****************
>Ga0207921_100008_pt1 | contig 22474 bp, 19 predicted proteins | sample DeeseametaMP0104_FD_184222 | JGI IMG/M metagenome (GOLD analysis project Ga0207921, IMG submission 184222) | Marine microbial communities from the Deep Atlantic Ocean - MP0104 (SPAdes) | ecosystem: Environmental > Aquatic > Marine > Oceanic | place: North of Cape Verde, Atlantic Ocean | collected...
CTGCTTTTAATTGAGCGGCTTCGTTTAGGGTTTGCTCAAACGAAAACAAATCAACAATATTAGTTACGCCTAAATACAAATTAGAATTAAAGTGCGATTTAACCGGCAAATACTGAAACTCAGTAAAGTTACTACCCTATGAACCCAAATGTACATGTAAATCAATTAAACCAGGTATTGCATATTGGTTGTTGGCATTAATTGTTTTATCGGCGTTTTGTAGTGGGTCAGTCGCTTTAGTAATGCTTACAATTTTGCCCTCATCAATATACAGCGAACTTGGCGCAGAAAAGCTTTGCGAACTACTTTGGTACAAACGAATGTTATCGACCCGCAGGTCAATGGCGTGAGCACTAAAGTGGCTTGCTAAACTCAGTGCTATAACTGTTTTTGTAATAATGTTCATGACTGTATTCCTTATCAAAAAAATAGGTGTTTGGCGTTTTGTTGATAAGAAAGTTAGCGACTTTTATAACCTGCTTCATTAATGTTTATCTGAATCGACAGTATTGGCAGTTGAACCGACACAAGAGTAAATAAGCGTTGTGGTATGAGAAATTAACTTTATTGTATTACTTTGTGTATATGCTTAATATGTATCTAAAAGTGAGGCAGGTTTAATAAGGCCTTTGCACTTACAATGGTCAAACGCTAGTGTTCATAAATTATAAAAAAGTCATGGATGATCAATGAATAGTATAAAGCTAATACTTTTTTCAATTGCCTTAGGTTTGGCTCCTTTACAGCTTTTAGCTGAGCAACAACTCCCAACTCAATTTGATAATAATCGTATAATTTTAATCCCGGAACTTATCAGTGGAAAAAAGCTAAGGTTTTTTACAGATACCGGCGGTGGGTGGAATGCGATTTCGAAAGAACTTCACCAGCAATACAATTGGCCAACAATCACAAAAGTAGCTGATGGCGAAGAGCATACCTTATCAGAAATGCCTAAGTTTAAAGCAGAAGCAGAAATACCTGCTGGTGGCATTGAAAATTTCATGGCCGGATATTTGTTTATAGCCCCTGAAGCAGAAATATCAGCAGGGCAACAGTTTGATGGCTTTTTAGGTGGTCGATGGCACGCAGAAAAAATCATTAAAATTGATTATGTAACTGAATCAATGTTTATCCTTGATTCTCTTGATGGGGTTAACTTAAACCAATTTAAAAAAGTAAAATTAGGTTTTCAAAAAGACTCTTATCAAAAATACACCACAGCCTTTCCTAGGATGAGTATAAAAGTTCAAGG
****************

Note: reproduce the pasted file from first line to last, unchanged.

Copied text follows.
>Ga0207921_100008_pt1 | contig 22474 bp, 19 predicted proteins | sample DeeseametaMP0104_FD_184222 | JGI IMG/M metagenome (GOLD analysis project Ga0207921, IMG submission 184222) | Marine microbial communities from the Deep Atlantic Ocean - MP0104 (SPAdes) | ecosystem: Environmental > Aquatic > Marine > Oceanic | place: North of Cape Verde, Atlantic Ocean | collected...
CTGCTTTTAATTGAGCGGCTTCGTTTAGGGTTTGCTCAAACGAAAACAAATCAACAATATTAGTTACGCCTAAATACAAATTAGAATTAAAGTGCGATTTAACCGGCAAATACTGAAACTCAGTAAAGTTACTACCCTATGAACCCAAATGTACATGTAAATCAATTAAACCAGGTATTGCATATTGGTTGTTGGCATTAATTGTTTTATCGGCGTTTTGTAGTGGGTCAGTCGCTTTAGTAATGCTTACAATTTTGCCCTCATCAATATACAGCGAACTTGGCGCAGAAAAGCTTTGCGAACTACTTTGGTACAAACGAATGTTATCGACCCGCAGGTCAATGGCGTGAGCACTAAAGTGGCTTGCTAAACTCAGTGCTATAACTGTTTTTGTAATAATGTTCATGACTGTATTCCTTATCAAAAAAATAGGTGTTTGGCGTTTTGTTGATAAGAAAGTTAGCGACTTTTATAACCTGCTTCATTAATGTTTATCTGAATCGACAGTATTGGCAGTTGAACCGACACAAGAGTAAATAAGCGTTGTGGTATGAGAAATTAACTTTATTGTATTACTTTGTGTATATGCTTAATATGTATCTAAAAGTGAGGCAGGTTTAATAAGGCCTTTGCACTTACAATGGTCAAACGCTAGTGTTCATAAATTATAAAAAAGTCATGGATGATCAATGAATAGTATAAAGCTAATACTTTTTTCAATTGCCTTAGGTTTGGCTCCTTTACAGCTTTTAGCTGAGCAACAACTCCCAACTCAATTTGATAATAATCGTATAATTTTAATCCCGGAACTTATCAGTGGAAAAAAGCTAAGGTTTTTTACAGATACCGGCGGTGGGTGGAATGCGATTTCGAAAGAACTTCACCAGCAATACAATTGGCCAACAATCACAAAAGTAGCTGATGGCGAAGAGCATACCTTATCAGAAATGCCTAAGTTTAAAGCAGAAGCAGAAATACCTGCTGGTGGCATTGAAAATTTCATGGCCGGATATTTGTTTATAGCCCCTGAAGCAGAAATATCAGCAGGGCAACAGTTTGATGGCTTTTTAGGTGGTCGATGGCACGCAGAAAAAATCATTAAAATTGATTATGTAACTGAATCAATGTTTATCCTTGATTCTCTTGATGGGGTTAACTTAAACCAATTTAAAAAAGTAAAATTAGGTTTTCAAAAAGACTCTTATCAAAAATACACCACAGCCTTTCCTAGGATGAGTATAAAAGTTCAAGG